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Let's step through it. For the purposes of this demonstration, we'll assume i to be 10

executing... leaves this on the stack... note
i 10 push a value to the stack
3 10 3 ...and another.
mod 1 the result of 10 % 3
0= 0 not equal to zero.
i 0 10 our previous result is safe on the stack.
5 0 10 5
mod 0 0
0= 0 -1 we have "false, true" on the stack
and 0 false and true = false. 10 is not a "fizzbuzz" number

If you're familiar with Reverse Polish Notation, you'll probably see what's going on here. If not, you'll need to familiarise yourself with the concept before you can have much fun with Forth, as it goes hand-in-glove with stack-based programming.

... if ... else ... then
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Well we know what this is, but in the spirit of RPN, things are a little backwards.

Let's fill in the gaps:

[predicate] if [true part] else [false part] then
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Note the idiomatic role of the word "then". In Basic, you'd read it as "if this predicate is true, then do this". In some languages, e.g. Visual Basic, you'd close it out with "End If".

In Forth, then marks the end of the conditional structure, much like an "end if". So I imagine it means something more like "here's a predicate, if it's true I'll do some stuff here, then I'll carry on and do this other stuff I was going to do anyway."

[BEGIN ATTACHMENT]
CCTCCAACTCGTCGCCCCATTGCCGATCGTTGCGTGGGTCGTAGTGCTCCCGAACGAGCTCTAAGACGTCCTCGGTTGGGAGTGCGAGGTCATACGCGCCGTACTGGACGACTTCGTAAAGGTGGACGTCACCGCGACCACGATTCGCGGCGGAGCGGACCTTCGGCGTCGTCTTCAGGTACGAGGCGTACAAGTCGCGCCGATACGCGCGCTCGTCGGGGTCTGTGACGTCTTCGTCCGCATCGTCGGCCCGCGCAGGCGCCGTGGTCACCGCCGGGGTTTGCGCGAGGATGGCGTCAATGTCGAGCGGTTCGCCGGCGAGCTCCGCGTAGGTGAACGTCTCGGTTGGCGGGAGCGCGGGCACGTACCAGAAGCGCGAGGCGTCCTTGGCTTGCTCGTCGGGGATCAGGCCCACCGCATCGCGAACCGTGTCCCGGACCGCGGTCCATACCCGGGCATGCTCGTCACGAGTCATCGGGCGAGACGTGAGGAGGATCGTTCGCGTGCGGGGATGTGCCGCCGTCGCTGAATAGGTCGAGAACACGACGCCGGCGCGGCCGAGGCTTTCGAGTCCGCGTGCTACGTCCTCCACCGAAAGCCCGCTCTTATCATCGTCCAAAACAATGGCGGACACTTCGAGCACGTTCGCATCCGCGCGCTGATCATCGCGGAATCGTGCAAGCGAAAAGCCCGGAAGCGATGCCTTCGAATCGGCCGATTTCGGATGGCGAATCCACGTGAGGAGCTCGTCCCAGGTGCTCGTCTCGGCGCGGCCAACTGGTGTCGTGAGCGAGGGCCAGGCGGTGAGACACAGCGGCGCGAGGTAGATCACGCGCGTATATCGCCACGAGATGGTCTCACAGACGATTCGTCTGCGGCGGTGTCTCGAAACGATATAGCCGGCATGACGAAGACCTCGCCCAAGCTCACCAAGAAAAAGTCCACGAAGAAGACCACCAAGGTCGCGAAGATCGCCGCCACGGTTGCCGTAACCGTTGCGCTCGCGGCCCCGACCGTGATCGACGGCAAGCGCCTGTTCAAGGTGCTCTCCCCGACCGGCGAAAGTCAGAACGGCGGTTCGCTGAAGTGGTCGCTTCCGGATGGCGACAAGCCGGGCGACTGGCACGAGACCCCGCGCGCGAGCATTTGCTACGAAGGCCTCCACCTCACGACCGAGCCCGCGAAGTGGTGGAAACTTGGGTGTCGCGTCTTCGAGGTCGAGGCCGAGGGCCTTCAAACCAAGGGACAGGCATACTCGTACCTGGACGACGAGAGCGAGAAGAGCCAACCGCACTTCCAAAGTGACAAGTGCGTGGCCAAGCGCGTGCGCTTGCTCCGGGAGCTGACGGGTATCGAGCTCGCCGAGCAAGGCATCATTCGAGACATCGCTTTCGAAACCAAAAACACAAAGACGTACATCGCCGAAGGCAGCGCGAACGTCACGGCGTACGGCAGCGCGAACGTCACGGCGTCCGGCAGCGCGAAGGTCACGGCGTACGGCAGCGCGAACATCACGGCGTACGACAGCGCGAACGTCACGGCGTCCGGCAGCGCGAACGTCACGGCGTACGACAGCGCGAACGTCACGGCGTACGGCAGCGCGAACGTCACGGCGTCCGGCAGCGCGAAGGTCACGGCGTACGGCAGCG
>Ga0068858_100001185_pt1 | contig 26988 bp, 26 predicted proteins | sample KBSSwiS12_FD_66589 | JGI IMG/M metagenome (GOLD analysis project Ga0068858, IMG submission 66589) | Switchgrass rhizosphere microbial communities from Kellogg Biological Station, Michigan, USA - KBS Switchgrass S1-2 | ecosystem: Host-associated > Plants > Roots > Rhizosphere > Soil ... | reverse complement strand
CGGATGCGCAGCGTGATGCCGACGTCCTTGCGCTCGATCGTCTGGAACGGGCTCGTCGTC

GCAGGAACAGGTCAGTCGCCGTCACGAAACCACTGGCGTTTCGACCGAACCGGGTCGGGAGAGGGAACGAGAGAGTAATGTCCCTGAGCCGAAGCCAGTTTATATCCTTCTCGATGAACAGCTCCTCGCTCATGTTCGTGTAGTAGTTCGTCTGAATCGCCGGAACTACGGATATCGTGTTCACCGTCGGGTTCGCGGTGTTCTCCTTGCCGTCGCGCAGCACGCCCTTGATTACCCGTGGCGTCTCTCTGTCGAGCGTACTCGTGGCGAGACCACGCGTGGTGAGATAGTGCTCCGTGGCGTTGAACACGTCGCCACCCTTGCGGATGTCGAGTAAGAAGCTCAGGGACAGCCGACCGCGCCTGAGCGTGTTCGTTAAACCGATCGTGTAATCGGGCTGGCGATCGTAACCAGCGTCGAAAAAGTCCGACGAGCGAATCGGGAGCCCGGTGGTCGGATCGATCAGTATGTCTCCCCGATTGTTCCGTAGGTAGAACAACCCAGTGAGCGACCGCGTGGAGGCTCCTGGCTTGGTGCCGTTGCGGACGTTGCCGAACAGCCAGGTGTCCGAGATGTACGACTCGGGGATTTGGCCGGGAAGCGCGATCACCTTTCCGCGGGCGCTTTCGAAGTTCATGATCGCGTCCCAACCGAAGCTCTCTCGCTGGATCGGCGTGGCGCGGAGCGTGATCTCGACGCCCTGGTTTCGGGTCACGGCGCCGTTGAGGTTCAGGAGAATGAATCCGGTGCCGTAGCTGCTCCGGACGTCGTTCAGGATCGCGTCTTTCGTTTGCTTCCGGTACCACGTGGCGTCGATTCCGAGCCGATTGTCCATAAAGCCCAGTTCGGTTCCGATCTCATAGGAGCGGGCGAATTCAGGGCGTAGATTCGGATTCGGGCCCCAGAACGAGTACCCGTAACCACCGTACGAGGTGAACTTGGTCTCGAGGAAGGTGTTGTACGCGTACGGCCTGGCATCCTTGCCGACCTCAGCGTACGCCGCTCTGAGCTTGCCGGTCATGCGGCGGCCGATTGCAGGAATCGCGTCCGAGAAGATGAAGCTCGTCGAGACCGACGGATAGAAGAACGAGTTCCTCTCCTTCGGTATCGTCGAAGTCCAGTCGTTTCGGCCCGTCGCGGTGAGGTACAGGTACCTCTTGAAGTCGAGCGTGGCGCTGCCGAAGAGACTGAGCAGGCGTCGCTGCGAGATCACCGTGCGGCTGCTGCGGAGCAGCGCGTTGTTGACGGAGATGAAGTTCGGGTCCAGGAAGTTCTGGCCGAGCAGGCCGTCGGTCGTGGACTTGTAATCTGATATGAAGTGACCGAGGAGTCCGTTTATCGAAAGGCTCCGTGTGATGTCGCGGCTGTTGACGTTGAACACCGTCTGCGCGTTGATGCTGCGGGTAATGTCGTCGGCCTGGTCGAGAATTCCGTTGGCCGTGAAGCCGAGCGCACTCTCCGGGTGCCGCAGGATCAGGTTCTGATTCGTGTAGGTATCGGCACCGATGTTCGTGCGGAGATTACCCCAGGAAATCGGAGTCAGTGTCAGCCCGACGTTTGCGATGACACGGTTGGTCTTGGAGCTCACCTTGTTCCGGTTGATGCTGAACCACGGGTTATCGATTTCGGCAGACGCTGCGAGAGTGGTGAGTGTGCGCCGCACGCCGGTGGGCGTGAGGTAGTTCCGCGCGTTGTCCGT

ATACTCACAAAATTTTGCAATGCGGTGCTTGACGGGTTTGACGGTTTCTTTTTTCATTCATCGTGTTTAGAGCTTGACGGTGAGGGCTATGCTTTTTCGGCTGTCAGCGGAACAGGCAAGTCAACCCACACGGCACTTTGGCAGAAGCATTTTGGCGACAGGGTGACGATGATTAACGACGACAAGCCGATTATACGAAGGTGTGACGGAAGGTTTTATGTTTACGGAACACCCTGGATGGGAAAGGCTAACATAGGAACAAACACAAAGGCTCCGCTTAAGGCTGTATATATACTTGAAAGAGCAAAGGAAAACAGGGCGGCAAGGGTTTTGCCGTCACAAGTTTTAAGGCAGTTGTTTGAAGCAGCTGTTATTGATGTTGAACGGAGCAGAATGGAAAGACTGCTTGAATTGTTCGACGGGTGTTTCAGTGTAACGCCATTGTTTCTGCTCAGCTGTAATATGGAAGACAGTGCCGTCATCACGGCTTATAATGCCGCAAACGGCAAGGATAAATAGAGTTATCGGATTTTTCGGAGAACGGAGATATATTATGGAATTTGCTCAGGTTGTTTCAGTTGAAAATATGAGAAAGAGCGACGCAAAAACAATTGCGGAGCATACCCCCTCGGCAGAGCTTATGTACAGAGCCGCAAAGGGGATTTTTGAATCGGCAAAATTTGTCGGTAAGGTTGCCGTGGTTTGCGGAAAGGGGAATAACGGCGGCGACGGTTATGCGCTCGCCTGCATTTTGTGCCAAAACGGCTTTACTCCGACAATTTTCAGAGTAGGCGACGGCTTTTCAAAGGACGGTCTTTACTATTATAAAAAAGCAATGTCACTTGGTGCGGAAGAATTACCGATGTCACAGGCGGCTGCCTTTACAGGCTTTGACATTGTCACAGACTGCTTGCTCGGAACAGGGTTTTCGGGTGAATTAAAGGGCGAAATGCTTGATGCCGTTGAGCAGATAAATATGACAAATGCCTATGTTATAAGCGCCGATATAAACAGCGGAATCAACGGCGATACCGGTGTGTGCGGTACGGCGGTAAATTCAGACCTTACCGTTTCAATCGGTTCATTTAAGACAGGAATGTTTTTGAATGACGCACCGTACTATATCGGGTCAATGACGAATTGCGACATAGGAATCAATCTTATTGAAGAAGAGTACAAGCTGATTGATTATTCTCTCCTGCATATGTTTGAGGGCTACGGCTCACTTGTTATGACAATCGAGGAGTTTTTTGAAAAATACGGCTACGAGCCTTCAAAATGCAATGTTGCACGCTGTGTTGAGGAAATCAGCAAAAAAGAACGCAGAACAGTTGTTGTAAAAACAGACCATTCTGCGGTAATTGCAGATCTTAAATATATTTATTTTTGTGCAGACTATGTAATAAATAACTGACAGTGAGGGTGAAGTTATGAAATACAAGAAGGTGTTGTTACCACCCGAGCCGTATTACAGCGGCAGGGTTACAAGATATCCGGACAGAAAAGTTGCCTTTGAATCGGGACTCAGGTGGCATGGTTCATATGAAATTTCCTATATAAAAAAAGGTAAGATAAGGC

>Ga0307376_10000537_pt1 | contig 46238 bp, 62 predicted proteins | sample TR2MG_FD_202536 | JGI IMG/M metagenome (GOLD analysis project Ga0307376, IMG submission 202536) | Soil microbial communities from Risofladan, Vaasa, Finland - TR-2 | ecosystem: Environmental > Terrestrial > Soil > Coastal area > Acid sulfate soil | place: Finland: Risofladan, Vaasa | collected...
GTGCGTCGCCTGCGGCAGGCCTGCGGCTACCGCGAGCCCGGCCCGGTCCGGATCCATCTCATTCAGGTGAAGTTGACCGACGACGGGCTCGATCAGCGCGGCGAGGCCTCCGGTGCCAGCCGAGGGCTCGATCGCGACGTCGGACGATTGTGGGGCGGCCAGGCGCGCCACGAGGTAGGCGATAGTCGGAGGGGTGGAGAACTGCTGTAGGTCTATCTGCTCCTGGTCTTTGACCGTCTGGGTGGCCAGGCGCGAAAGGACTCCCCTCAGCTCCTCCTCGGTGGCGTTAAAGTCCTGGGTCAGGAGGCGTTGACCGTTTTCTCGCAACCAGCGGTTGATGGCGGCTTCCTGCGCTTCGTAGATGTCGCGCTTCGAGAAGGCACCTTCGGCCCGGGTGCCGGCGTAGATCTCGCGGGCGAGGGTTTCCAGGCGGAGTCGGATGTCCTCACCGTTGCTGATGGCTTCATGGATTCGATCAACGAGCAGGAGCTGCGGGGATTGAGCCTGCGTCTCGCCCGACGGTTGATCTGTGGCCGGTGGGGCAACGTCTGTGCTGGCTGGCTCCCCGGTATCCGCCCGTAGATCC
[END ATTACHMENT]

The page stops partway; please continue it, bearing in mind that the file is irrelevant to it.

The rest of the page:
The three then's near the end of the program make a lot more sense when you think of them as three "end-ifs" at the end of some nested if statements, or even three closing curly brackets if that's more your style.

The final piece of the puzzle is some console IO:

." fizzbuzz" cr
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." fizzbuzz" prints some text to the screen, equivalent to PRINT "fizzbuzz";. Note, ." is it's own core word, so the space between that and the text to print is required.

cr is another core word which prints a carriage return, so ." fizzbuzz" cr is simply equivalent to PRINT "fizzbuzz"

This code does not affect the stack in any way.

Finally, the last piece of the puzzle:

i . cr
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i pushes the value of i to the top of the stack, then . prints the top item on the stack to the screen (removing it from the stack in the process), and cr as mentioned will print a carriage return.

And that's the end of this gentle introduction. I'll most probably do a few more posts showing some fun stuff that can be done on the Commodore 64 in particular. For now, I didn't want to assume too much prior knowledge. Hopefully you, the reader, now have a feel for what Forth is, and what it looks like. Next time we can really take it for a spin.

Some links for the curious:

DurexForth's Operators Manual
Jeff from Hey Birt! Installs DurexForth
Robin from 8-Bit Show and Tell explores 64Forth, an older version of Forth for the C64